Because some people are so thick the law was made to cover everybody.
No meat products,so kitchen waste was banned because of thick people putting meat in the waste,its common sense really,but so many have lost that trait these days.
if it has been in the human food chain it may be contaminated with a variety of pathogens which may harm livestock or human health.
not just chucks iirc all farm stock have a similar rule to curb the spread of fam , swine flu etc etc etc
if you trim it outside they can have the bit you dont want but if you do it in a kitchen they cant.
overall it does make good sense to have biosafe fodder.
chooks have a vegetarian * rule as well, good job defra never saw mine eat a hedgehog or steal my breakfast or use a pig as a digger to eat baby rats in the nest.
* there might be a few exceptions for fish meal etc .
if they free range and help themselves to critters that is ok by defra it is the human food chain waste which is the problem.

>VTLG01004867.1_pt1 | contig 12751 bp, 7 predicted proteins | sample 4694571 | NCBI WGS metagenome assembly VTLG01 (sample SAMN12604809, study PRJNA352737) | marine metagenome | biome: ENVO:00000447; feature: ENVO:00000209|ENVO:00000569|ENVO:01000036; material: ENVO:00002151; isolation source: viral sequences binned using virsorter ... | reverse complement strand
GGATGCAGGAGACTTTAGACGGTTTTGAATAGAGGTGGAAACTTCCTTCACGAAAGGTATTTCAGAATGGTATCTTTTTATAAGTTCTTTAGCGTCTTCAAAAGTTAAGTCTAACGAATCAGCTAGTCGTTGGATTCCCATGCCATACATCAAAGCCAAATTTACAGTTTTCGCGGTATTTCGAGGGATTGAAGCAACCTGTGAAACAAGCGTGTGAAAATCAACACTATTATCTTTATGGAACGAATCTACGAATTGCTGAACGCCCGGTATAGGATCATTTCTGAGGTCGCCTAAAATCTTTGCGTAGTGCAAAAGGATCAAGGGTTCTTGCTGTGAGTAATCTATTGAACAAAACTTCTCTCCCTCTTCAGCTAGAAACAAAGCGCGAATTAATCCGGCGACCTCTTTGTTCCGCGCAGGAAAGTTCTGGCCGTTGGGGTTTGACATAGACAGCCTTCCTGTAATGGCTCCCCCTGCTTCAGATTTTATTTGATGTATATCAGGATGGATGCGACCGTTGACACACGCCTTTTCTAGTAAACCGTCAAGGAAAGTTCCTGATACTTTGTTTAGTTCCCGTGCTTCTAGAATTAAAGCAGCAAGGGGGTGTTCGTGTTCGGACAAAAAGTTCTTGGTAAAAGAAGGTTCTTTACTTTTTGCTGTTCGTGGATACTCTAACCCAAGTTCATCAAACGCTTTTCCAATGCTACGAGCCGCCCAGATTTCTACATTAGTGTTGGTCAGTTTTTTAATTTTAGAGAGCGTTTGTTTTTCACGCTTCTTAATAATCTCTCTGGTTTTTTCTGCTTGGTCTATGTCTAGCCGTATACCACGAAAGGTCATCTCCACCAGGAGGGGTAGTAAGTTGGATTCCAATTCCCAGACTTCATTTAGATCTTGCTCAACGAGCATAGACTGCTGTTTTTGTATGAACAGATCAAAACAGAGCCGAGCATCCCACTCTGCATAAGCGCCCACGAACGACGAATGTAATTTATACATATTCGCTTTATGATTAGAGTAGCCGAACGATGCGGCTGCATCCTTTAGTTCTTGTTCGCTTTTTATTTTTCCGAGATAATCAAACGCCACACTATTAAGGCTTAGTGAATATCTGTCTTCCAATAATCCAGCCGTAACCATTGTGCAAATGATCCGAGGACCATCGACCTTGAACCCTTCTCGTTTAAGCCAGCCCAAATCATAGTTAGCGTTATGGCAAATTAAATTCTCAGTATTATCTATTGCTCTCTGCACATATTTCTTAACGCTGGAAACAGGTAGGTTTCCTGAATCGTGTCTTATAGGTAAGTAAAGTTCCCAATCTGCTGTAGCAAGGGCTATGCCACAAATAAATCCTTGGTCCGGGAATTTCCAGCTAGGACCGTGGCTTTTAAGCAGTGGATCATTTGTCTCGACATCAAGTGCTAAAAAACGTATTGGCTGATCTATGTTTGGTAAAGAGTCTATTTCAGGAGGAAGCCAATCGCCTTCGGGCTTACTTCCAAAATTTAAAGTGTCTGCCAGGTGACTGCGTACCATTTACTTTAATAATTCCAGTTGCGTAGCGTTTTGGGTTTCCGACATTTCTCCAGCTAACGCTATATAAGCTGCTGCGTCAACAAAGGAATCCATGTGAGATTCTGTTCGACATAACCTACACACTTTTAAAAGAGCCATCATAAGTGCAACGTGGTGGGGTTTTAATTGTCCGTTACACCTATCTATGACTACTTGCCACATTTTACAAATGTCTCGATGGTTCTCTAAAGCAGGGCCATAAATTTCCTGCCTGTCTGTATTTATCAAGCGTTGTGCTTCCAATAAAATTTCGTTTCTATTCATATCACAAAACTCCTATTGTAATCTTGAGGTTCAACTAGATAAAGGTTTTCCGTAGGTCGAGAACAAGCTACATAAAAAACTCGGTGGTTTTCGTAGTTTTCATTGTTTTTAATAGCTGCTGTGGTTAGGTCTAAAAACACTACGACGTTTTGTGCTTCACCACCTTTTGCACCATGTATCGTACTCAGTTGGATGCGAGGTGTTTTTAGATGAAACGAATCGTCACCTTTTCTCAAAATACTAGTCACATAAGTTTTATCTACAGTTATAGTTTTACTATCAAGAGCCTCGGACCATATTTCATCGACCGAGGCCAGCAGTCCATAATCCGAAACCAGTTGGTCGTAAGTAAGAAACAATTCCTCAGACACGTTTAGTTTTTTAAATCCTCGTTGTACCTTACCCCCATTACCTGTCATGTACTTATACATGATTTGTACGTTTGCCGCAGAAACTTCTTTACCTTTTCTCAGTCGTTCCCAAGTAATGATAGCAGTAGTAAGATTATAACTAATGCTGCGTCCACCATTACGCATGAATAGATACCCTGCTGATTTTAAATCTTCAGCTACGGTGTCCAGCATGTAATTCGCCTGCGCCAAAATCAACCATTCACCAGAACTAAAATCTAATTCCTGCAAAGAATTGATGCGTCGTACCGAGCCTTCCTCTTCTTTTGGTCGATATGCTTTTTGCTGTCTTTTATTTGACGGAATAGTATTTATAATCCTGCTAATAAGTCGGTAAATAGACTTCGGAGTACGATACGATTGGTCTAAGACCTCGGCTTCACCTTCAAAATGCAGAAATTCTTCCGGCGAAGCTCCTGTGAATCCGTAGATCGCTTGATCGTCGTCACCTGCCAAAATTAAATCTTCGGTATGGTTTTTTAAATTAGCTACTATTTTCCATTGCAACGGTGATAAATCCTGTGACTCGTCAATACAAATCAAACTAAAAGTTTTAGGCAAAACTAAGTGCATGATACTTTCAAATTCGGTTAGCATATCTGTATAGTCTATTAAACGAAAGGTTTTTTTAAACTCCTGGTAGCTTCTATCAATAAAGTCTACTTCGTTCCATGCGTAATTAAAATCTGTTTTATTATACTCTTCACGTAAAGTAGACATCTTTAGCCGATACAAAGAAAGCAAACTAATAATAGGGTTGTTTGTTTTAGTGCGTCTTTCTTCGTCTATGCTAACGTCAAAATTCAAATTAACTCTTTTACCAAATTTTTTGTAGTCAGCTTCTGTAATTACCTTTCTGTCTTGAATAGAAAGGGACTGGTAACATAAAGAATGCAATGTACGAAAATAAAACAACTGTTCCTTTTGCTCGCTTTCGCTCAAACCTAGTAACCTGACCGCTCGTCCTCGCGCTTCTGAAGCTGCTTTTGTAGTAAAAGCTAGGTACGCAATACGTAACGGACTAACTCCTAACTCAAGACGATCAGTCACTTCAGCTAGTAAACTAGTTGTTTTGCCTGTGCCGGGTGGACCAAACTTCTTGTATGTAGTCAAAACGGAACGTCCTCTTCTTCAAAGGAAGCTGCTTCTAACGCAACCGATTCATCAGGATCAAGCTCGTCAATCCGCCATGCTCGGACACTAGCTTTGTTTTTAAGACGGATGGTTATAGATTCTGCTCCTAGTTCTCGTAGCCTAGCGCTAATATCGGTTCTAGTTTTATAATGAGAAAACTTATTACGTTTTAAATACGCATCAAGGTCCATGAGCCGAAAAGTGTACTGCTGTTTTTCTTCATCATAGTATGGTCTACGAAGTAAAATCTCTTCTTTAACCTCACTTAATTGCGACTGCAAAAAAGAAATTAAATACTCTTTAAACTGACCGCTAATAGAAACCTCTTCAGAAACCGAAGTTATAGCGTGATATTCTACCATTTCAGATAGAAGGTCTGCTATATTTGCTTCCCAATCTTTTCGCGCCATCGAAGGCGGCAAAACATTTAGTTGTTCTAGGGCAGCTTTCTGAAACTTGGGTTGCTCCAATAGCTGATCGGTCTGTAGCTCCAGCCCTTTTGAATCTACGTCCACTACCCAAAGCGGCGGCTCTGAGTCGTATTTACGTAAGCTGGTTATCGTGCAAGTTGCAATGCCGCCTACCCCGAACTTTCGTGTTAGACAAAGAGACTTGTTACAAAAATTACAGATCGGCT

hope that helps and is broadly accurate, tis a bit complex even with the regs to hand.
||You should see what mine used to do with shrews and mice! Definitely mini dinosaurs!|
||nice happy looking chooks mr sky, it is good to see young little brown hens outside doing hen things rather than having to learn in retirement if they are very lucky|
||Yes, they are and they don't spend much time in that pen, it's just to keep the fox off 'em at night. Having said that one of the little rascals stayed out last night. Don't know where it went but it was back this morning.|
||Thanks for the answers peeps. I think common sense has vanished from the UK these days.|
I remember years ago seeing our neighbour's hens fighting vigorously over a mouse that one of them had caught.
I may be wrong, but I don't think wild mice are the most pathogen free creatures around.
Some friends of mine had to built a special "hen food preparation kitchen" in order to keep the local inspectorate of chucks happy! and it had to be so far from the household kitchen and approved! All so that they could sell the surplus eggs. Luckily they were rich!
On our regular holiday in Cornwall, the hens went into the farm house, we collected eggs from all the crannies, barns with our arms in the hay and straw, even a nest or 2 in a cow shed feed passage there was no hen house there or nest boxes and the biggest cockerel ruled the roots but the smaller ones seemed to do ok too! This was, after all, the 1950's, when we knew nothing, and probably had the best eggs of my era.